In 1940, Barth fully expounded his rejection of Natural Revelation, and any Natural Theology built upon it, in the Church Dogmatics: The Doctrine of God, Vol. II/1. (This is the very first volume of the Church Dogmatics that I personally have read and Hans Urs Von Balthasar believed it was the best volume in the entire Church Dogmatics.) In this volume, Barth silences any objection appealing to the 'divine nature' in Romans 1:20, or Psalm 19 or 140, or Job 38-40. Barth's refutation of Natural Revelation stood impregnable.However in 1959, almost two decades later, in the final complete volume of the Church Dogmatics: The Doctrine of Reconciliation, Vol. IV/3.1, Barth surprised the world by developing his own Natural Theology that he called the "Secular Parables of the Kingdom" (c.f. CD IV/3.1, §69.2 The Light of Life) because Barth now appeared to affirm substantially what he strongly opposed 25 years prior in his debate with Emil Brunner. Many accused Barth of affirming Natural Revelation in the end, such as Jürgen Moltmann who accused Barth of coming to "the same result" as "his intimate enemy" Emil Brunner in 1934. However, 15 years had past since Nazi Germany was smote in its ruin (as Gandalf might say), so the political situation had changed in post-World War II Germany. CD IV/3.1 was written at a time that Barth could freely add clarifications that were consistent with what he had written since he began the Church Dogmatics I/1 in 1932 without Nazis overhead.
Lastly in 1966 as Brunner laid dying, Barth made an attempt to reconcile with Emil Brunner, by writing him a letter that said: "If he [Brunner] is still alive and it is possible, tell him I commend him to our God. And tell him the time when I thought I should say No to him is long since past, and we all live only by the fact that a great and merciful God speaks his gracious Yes to all of us." Barth's attempt may have been too little too late, but these words may not be ignored.
Secular Parables of the Kingdom
Secular Parables explained in a nutshell
In a 2009 interview, Jurgen Moltmann's provided this helpful summary of Barth's Secular Parables:
"At the end of his Church Dogmatics, he [Karl Barth] developed his own Natural Theology. After the special Christian Theology, there can and must be a theology of nature about the many lights outside of the one light of Christ, and the many words of truth outside of the One Word of the Incarnate of God, which is Christ. But the relationship between the Light which is Christ and the many lights of the world, is like the rear-reflectors [sic] of your car. If you switch on the lights of your car, then you can see the reflectors of the car in front, so the lights in nature are only a reflection of the Light of Christ. They do not illuminate anything by themselves; only as a reflection of the Light of Christ."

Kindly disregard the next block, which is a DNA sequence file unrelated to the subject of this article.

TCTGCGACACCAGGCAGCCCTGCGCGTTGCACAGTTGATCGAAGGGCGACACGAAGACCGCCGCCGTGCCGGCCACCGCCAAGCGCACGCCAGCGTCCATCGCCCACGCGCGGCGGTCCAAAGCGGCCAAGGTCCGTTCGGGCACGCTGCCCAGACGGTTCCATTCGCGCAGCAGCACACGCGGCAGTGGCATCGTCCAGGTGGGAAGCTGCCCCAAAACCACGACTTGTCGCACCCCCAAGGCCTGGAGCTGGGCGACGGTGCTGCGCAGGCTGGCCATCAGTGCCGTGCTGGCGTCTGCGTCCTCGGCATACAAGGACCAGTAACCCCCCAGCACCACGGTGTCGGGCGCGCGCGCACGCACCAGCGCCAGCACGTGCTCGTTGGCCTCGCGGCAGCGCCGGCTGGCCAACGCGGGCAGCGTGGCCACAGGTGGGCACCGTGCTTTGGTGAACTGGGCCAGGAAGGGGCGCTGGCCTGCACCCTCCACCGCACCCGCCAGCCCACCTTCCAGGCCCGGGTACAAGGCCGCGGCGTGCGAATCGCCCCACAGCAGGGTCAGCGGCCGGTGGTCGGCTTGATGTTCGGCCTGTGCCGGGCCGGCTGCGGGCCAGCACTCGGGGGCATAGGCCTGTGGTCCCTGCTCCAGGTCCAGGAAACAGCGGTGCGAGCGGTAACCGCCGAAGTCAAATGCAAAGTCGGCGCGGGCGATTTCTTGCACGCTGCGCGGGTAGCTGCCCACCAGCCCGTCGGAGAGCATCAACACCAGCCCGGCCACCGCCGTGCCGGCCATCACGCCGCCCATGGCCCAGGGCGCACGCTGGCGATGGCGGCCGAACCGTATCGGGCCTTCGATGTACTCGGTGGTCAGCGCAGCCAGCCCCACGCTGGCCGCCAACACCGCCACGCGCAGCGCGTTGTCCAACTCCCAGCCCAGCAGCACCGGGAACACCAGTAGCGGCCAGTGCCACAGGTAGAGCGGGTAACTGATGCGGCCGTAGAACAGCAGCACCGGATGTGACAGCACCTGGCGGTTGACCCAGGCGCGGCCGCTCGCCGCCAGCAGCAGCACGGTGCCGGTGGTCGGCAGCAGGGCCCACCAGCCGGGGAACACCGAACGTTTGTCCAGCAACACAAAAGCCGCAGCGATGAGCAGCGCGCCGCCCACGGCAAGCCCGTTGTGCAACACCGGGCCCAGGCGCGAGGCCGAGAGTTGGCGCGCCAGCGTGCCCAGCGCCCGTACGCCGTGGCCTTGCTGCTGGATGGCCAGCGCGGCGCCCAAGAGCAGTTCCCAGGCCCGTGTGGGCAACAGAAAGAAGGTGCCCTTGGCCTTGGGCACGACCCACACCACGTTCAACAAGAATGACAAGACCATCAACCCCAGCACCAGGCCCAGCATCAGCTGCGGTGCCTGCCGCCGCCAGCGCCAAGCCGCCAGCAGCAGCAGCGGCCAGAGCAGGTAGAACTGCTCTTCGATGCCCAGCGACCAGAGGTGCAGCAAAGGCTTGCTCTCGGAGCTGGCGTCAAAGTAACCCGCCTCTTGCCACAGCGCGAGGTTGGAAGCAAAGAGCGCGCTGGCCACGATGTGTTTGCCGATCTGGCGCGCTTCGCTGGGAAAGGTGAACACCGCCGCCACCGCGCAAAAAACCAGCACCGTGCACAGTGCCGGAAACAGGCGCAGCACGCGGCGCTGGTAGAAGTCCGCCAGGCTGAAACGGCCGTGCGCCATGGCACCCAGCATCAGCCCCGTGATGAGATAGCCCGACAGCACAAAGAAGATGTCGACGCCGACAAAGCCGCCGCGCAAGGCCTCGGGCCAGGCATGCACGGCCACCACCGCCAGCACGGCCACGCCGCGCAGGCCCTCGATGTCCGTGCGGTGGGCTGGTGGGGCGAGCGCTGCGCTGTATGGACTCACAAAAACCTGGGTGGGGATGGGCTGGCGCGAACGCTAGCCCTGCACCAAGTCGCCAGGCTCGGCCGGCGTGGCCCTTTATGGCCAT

The "Secular" in Secular Parables ExplainedKarl Barth's Secular Parables of the Kingdom may be described with light metaphors, so by "secular" Barth refers to any "other" light that does not originate from the divine light of God's self-Revelation in Jesus. For example, the Sun illuminates the Solar System in a similar way to how God's self-Revelation enlightens all people (John 1:9 NRSV). However, there are many other lesser lights in the solar system apart from the light of the Sun that shine their light by reflecting the light of the Sun, such as the Moon and planets. These "secular" lights emit no light of their own, and only generate light by reflecting light; or the Evangelist also says "the light shines in the darkness" (John 1:5 RSV). The Full Moon only provides light because it is reflecting the light of the Sun, but when the light of the Sun does not shine upon the moon, it reflects no light and becomes invisible in the darkness (i.e. New Moon). So according to the Secular Parables there is only one divine light in God's self-Revelation, but there are many other lesser lights in Nature that are outside of God's self-Revelation that also reveal the knowledge of God, but only so far as they reflect the light of God.